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DVD reviews: Cabin in the Woods, Woman in the Fifth

Cabin in the Woods

From left, Fran Kranz, Chris Hemsworth and Anna Hutchison in The Cabin in the Woods.

The Cabin in the Woods

(out of four)

To say The Cabin in the Woods isn’t your average horror movie is like observing that King Kong isn’t your average ape.

Even when major plot twists are revealed — as the trailers do — there are so many others left, you have no reason to scream “spoiler!”

That said, you don’t want to know too much in advance about this feature directing debut of Cloverfield writer Drew Goddard. He shares screenwriting credits with fellow genre subverter Joss Whedon.

Better you should be as naïve as are most of our five cabin-bound college kids, one of them played by a pre-Thor Chris Hemsworth.

The film’s internal logic may not stand up to close scrutiny, but the intent behind it is rock solid: a horror show that would have impressed even the ancient Greeks, both their warriors and their philosophers.

Let’s just say that if you go down to the woods today, and I mean The Cabin in the Woods, you’re in for more than a big surprise.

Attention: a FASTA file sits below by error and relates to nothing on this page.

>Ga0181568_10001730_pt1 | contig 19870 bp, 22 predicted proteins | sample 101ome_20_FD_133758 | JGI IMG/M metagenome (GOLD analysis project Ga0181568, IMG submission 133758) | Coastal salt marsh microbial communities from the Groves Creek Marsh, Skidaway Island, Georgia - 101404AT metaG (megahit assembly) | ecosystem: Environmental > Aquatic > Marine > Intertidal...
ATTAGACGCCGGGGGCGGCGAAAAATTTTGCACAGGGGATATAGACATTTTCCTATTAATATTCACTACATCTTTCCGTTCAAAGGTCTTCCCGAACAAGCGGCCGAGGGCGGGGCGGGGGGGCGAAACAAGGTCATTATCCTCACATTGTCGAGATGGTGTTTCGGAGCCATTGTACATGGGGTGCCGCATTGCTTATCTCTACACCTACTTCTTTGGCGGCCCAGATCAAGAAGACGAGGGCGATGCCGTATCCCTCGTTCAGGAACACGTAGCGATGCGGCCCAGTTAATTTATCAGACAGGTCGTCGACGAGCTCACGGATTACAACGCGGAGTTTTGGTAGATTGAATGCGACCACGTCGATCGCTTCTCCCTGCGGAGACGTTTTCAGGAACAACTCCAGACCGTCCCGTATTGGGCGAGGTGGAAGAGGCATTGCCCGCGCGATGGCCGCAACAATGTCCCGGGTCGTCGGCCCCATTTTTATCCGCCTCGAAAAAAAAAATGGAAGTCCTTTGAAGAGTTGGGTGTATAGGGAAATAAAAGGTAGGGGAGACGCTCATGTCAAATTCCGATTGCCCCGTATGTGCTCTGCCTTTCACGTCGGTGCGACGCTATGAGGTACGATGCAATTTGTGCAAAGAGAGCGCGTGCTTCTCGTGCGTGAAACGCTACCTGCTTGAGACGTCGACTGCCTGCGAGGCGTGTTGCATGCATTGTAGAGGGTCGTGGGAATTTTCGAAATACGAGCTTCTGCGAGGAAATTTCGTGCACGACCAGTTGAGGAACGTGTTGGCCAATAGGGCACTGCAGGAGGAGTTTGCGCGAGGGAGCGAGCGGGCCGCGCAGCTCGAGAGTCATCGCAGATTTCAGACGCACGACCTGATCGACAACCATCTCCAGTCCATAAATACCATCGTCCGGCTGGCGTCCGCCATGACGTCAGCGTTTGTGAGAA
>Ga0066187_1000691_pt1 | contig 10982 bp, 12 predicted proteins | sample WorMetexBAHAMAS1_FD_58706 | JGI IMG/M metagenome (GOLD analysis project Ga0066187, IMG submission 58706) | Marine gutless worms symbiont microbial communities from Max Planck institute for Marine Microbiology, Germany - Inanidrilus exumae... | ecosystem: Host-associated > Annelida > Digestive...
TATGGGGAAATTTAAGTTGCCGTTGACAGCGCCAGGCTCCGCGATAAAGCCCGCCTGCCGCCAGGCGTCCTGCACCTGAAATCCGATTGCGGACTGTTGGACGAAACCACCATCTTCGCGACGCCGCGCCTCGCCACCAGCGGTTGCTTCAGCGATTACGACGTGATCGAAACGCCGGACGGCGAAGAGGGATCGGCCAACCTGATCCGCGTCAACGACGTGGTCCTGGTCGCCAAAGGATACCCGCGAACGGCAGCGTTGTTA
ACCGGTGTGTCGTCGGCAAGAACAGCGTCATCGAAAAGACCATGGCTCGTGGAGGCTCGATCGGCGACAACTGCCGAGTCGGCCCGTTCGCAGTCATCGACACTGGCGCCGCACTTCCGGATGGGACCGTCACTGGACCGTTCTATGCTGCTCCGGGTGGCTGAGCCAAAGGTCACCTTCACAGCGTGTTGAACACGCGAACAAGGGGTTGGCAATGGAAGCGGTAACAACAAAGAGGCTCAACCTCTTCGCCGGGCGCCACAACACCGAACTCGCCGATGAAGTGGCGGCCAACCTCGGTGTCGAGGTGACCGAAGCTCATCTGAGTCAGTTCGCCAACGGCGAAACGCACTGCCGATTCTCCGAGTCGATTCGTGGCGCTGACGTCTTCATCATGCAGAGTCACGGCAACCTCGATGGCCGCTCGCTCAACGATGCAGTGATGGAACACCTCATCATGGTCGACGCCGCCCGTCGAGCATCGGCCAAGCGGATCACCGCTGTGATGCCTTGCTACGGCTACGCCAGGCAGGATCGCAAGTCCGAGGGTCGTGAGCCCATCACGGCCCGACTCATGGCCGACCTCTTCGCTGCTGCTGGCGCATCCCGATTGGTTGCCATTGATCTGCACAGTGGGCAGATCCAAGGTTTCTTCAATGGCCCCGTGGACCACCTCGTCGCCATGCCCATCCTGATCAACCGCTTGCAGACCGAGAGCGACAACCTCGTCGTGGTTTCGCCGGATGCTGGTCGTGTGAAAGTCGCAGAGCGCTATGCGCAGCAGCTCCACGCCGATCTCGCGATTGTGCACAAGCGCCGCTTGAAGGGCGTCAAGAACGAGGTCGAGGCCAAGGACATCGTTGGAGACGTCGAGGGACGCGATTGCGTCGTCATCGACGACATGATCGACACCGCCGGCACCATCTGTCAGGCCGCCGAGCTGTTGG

Extras include a writer/director/producer commentary and making-of featurettes.

The Woman in the Fifth

Ethan Hawke and Kristin Scott Thomas meet in the shadow of the Eiffel Tower in The Woman in the Fifth, but that’s about as conventional as this stimulating Paris psychodrama gets.

Hawke’s sullen Tom, an American novelist consumed by doubt and misfortune, chats with Thomas’s mysterious Margit, a translator who seems to include mind-reading among her many talents.

The likely touchstone for writer/director Pawel Pawlikowski is the work of fellow Polish director Roman Polanski. We are never sure if what we are seeing is actually happening, including the nature scenes that Pawlikowski interjects as contrast to the urban jungle — and also as a symbol of man’s animal nature.

As he digs deeper into his situation, with Pawlikowski confidently adding twist upon twist, Tom’s grasp of reality — and ours — becomes ever more tenuous. Yet we remain caught in Pawlikowski’s carefully spun web.

Extras include a director’s interview.

Peter Howell

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